We all love a good wedding comedy. Bridesmaids (2011) does an excellent job of making us—the women in the audience—laugh out loud at the ridiculous contrasts between “Annie” (Kristen Wiig) who is the long-time best friend of the bride and new wannabe number one “Helen” (Rose Byrne). The Wiig/Mumolo screenplay—by Wiig and co-screenwriter Annie Mumalo—artfully contrasts their lifestyles as well as their different ideas about the makings of a “perfect” wedding.
The bridal entourage surrounding “Lillian” (Maya Rudolph), doesn’t just consist of her two fighting friends Annie and Helen but also includes overly confident, sexually driven “Megan” (Melissa McCarthy), newlywed “Becca” (Ellie Kemper), and “Rita” (Wendi McLendon-Covery) the borderline alcoholic mother of three boys.
When brought together by Lillian’s wedding, all the principal players in this female-centric comedy combined to create a blockbuster cinematic success, easily surpassing the film budget with its box office numbers as undying audience affection!
Ten years later, we still enjoy the riotous camaraderie between these friends (some of whom start as frenemies). But we must always remember that it takes a village to make a film that’s so interesting and engaging. With a long list of achievements and films dating back to 1999, such as Me and You and Everyone We Know (2005), Michael Andrews won the BMI Film Music Award for Best Film Music, adding to the Bridesmaids train of awards and nominations. He went on to score Bad Teacher (2011), The Five Year Engagement (2012), Neighbors (2014), I Feel Pretty (2018), and several other recent comedy gems.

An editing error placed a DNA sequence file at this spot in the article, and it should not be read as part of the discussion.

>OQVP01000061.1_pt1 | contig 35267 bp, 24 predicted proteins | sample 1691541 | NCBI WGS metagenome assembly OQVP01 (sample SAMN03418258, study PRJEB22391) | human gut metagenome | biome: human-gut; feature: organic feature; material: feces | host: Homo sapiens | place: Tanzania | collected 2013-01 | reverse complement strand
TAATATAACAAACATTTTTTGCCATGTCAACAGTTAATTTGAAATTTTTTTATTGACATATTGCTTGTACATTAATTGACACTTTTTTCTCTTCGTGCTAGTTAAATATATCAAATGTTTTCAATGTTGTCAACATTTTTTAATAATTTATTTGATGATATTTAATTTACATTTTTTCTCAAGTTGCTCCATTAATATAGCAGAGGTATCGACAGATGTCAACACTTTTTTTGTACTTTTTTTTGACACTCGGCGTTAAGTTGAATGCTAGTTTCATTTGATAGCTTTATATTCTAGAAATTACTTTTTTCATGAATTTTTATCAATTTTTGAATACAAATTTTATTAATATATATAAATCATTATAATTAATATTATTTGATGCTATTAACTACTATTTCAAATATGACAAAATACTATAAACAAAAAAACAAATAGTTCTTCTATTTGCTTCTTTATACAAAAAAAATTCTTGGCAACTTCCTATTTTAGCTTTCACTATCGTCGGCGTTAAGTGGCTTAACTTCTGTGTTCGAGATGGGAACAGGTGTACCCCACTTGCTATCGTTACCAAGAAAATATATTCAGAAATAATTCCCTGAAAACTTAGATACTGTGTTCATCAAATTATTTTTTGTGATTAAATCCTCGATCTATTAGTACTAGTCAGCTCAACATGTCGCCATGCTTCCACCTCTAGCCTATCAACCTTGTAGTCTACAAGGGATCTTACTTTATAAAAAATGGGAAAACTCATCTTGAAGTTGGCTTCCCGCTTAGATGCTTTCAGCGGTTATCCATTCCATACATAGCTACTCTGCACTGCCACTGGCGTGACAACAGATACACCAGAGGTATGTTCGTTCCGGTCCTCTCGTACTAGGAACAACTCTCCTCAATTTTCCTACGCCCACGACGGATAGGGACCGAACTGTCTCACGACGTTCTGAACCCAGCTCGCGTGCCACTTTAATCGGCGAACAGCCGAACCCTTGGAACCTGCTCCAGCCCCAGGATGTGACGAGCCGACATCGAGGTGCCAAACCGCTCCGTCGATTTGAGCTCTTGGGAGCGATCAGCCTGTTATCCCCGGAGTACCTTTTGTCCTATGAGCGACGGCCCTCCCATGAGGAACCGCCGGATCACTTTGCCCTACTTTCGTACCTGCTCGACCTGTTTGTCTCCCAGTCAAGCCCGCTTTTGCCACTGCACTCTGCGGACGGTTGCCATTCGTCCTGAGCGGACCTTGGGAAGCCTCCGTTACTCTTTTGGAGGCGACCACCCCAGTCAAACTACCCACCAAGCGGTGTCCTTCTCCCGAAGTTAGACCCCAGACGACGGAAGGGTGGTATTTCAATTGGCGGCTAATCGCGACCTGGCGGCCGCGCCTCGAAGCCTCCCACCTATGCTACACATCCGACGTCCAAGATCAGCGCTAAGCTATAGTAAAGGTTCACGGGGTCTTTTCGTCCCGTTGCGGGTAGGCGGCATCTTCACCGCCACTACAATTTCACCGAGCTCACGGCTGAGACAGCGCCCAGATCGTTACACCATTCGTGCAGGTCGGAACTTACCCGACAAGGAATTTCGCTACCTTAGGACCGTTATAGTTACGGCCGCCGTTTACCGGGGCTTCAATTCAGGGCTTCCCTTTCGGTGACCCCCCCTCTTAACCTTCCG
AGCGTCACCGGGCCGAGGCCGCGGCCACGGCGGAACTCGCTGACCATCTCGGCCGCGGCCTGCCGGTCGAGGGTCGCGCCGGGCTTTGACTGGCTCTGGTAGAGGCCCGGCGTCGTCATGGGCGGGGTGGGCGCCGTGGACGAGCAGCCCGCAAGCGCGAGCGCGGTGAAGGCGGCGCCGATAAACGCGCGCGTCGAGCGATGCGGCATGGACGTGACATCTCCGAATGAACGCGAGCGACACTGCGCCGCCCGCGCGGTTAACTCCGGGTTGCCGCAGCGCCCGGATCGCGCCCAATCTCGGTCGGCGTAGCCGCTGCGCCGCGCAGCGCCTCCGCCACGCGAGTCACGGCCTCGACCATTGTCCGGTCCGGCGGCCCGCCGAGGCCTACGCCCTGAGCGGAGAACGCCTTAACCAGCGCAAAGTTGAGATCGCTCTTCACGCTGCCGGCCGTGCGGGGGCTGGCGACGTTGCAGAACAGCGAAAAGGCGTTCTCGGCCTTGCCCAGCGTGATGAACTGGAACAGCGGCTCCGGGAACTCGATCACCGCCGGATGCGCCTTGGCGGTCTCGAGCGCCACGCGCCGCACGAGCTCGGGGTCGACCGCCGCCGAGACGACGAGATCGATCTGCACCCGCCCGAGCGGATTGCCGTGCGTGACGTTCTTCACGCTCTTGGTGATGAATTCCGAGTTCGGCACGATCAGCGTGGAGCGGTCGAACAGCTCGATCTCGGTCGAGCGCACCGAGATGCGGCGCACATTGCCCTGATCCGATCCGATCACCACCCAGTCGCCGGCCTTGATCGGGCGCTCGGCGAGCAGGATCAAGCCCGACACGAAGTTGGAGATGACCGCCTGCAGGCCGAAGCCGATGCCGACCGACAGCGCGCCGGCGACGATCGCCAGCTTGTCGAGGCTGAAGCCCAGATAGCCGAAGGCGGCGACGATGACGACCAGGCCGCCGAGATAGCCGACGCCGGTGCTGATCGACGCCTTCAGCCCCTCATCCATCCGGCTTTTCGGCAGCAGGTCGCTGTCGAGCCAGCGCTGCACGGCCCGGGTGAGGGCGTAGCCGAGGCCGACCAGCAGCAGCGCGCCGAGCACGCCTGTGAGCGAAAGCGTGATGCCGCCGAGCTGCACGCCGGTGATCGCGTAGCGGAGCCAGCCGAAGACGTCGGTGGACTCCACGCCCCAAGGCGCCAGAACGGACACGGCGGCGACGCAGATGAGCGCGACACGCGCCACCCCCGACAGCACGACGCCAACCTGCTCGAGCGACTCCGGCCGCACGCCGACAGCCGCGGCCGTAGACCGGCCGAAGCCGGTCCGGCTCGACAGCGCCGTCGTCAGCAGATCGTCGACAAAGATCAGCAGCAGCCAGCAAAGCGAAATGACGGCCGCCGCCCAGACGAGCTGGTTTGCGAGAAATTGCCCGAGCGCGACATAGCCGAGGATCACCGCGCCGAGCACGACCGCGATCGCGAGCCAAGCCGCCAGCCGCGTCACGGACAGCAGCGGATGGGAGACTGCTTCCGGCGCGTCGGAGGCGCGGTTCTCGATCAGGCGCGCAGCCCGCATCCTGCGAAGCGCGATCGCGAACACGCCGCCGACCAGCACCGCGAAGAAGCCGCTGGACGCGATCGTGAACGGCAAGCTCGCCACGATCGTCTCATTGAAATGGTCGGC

The importance of music is often appreciated in the moment, but maybe not explicitly thought about as often as it should be. It is so critical to use the right cadences and harmonies in order to produce the specific memories and feelings that audiences will attach to each scene. Scenes in films where particular songs are important to the characters, thereby, become essential to the plot. Lillian and Annie have a lifelong friendship, and even though their bond seemed to weaken throughout Lillian’s engagement, it’s clear even on their bad days they have the strongest of friendships.
One thing they will always bond over is “Hold On” by Wilson Phillips—their favorite song to jam out to. There’s a lovely moment where the film comes full circle, where Lillian and Annie find each other again, tied together by this special song.
No one can change your life except for you
Don’t ever let anyone step all over you…
Don’t you know, things could change
Things could go your way
If you HOLD ON for one more day
Music plays an important psychological role in films, and Bridesmaids is no different. Though the film doesn’t have its own “big score” (music as memorable today as the themes from Harry Potter, Star Wars, and The Godfather all of which have all become so familiar to us that we conjure up the fantastical worlds we associate with these themes as soon as we hear them), there are carefully placed songs between scenes, during montages, and in moments of intimacy and deep conversation, as well as in moments of pure excitement and joy.
Helen and Annie’s feud over Lillian’s friendship includes focusing on a Paris theme to Lillian’s bridal shower. During this, the audience hears stereotypical, classic “French” accordion music. You hear a jazz band play in the engagement party, and typical bar music when there’s a scene in a bar, which seems very obvious, but of course requires planning in order to fit the film.
Bridesmaids is a comedy, so each piece of dialogue is essential in order to understand the jokes, and Bridesmaids also has a lot of physical comedy. But even though the music in Bridesmaids doesn’t take a front seat, the soundtrack smooths out the atmospherics, helping the disparate elements blend together to create a harmonious end result.
A decade after its first release and initial box office success, Bridesmaids still enraptures the audience with its humor, setting, costume, and music. Each detail is thought out making every moment memorable. The song that has joined Lillian and Annie together from childhood comes full circle, brings in a new friendship with Helen, and it knits together all the disparate strands to achieve the “aah” of a happy ending.
© Sophia Jin (6/7/21)–Special for FF2 Media
Featured Photo created from YouTube “Print Screen” by Jan Lisa Huttner.